The client uses a stub to access the data and methods on the remote instance of the object. A stub is generated using an IDL compiler, the same way that the server implementation skeleton was generated. Like the skeleton, the stub contains CORBA-specific methods that the client ORB can use to marshal method arguments to be sent to the server, and to unmarshal return values and output parameters. When a client requests a remote object reference, it's given the reference in the form of an instance of the stub interface.

A client can get a reference to a remote object by creating an ORB that is connected to the remote server hosting the object, and then asking the ORB to find the object on the remote server. The ORB initialization process will typically include arguments that let you specify, as a client, which remote host and port to talk to for remote object transactions. Note that the CORBA standard doesn't include host and port number parameters in the required initialization interface, but several vendors extend the initialization parameters to include these options. Once the ORB has been created, you can use the ORB's Naming Service to ask for a remote object by name. The name would have to match the name used by the server when it registered the object implementation. The client ORB makes a connection to the server ORB and asks for the named object. If it's found, the client ORB creates a reference to the object as an instance of the stub generated from the IDL interface. The client can then call methods on the stub interface, which are routed by the client ORB to the server ORB, where the method calls are executed on the actual server object implementation.

3.5.5. A CORBA Solver

Now let's see how we would both serve and use our Solver class in a CORBA environment. For our example we are going to use the JavaIDL package provided by Sun as our CORBA implementation. It provides an IDL-to-Java compiler, a basic ORB implementation, and a basic Naming Service implementation. Since a standard IDL-to-Java mapping has been submitted to the OMG by a group of the most prominent CORBA software vendors, almost all of the details about using CORBA in a Java environment will apply to any other CORBA implementation in Java.

3.5.5.1. The IDL interface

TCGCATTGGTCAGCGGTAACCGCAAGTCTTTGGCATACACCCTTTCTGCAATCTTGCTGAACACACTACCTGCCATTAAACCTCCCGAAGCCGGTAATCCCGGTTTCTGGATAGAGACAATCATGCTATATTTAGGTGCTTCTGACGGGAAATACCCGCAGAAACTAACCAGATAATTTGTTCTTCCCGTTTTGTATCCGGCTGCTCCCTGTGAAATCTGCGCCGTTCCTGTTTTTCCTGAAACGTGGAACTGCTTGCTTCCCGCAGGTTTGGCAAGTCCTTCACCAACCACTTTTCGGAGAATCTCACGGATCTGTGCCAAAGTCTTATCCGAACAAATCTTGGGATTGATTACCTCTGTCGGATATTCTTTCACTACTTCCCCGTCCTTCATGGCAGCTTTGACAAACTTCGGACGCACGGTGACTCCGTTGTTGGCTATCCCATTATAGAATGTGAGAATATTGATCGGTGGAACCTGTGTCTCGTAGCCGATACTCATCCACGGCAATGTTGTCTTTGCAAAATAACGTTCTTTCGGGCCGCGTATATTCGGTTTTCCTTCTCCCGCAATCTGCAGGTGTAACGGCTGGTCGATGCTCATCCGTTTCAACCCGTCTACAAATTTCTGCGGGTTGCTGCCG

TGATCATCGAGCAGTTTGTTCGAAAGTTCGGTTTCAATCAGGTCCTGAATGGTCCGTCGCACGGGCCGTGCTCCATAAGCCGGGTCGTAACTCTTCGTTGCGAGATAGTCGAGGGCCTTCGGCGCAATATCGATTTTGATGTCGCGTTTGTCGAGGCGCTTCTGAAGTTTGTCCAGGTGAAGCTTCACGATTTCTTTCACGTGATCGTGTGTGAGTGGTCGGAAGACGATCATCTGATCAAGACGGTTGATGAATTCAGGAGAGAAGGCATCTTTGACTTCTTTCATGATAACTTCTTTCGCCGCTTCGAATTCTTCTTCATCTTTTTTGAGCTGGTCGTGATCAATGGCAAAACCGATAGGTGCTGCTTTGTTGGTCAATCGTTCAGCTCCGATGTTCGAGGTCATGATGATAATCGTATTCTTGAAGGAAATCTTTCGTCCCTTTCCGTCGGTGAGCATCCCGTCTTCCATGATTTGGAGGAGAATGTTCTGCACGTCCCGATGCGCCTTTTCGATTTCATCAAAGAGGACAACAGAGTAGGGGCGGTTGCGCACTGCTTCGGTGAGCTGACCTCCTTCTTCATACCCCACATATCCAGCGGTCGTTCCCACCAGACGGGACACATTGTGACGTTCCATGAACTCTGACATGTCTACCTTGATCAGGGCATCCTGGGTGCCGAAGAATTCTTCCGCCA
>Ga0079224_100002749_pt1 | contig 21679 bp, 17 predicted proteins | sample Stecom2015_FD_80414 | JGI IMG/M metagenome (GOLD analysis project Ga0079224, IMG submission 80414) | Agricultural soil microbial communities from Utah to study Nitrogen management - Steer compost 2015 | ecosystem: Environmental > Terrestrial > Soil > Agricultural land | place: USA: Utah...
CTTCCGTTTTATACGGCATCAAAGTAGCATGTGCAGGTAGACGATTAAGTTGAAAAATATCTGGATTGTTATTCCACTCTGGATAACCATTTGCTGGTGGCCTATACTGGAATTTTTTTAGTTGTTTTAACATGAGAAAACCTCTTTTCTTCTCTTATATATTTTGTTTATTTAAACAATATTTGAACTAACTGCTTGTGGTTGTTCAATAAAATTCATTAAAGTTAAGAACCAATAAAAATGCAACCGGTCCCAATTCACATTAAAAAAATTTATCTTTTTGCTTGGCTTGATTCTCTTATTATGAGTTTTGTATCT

First, we need an IDL version of the class, which is shown in Example 3-4. This IDL interface represents some, but not all, of the functionality that I originally expressed in terms of the Java interface in Example 3-1. It also includes an IDL specification for the ProblemSet interface in Example 3-2.

Example 3-4. IDL Solver Interface

module DCJ {
  module examples {

    interface ProblemSet {
      double getValue();
      void setValue(in double v);
      double getSolution();
      void setSolution(in double s);
    };

    interface Solver {
      // Solve the current problem set
      boolean solveCurrent();

      // Solve the given problem set
      boolean solve(inout ProblemSet s, in long numIters);

      // Get/set current problem
      ProblemSet getProblem();
      void setProblem(inout ProblemSet p);

      // Get/set current iteration setting
      unsigned long getIterations();
      void setIterations(in unsigned long i);
    };
  };
};

You can see that there are some subtle differences between the IDL and Java interfaces for our classes. All the method arguments in the IDL interface are preceded by in, out, or inout, which indicates whether the argument is write-only, read- only, or read/write, respectively (from the perspective of the client). Since the purpose of IDL is strictly to define an interface to an object, there's no need to specify constructors for the object. Notice that we had to change the name of no-argument solve() method to be solveCurrent() in the IDL interface. IDL doesn't support overloading the names of methods, so we had to give one of our solve() methods a more descriptive name. The rest of the methods declared in the IDL interface directly correspond to methods on the original Java interface.

3.5.5.2. The client stubs

Now that we have our IDL interface, we can run it through our IDL-to-Java compiler (called, predicatably enough, idltojava) to generate a base Java interface, along with a Java stub for the client and a Java skeleton for the class implementation. Using JavaIDL,[2] the base interface and client stub are created by simply executing this command:

[2]The CORBA examples shown in this chapter were compiled and tested using the early-access release of JavaIDL.

myhost% idltojava -fclient Solver.idl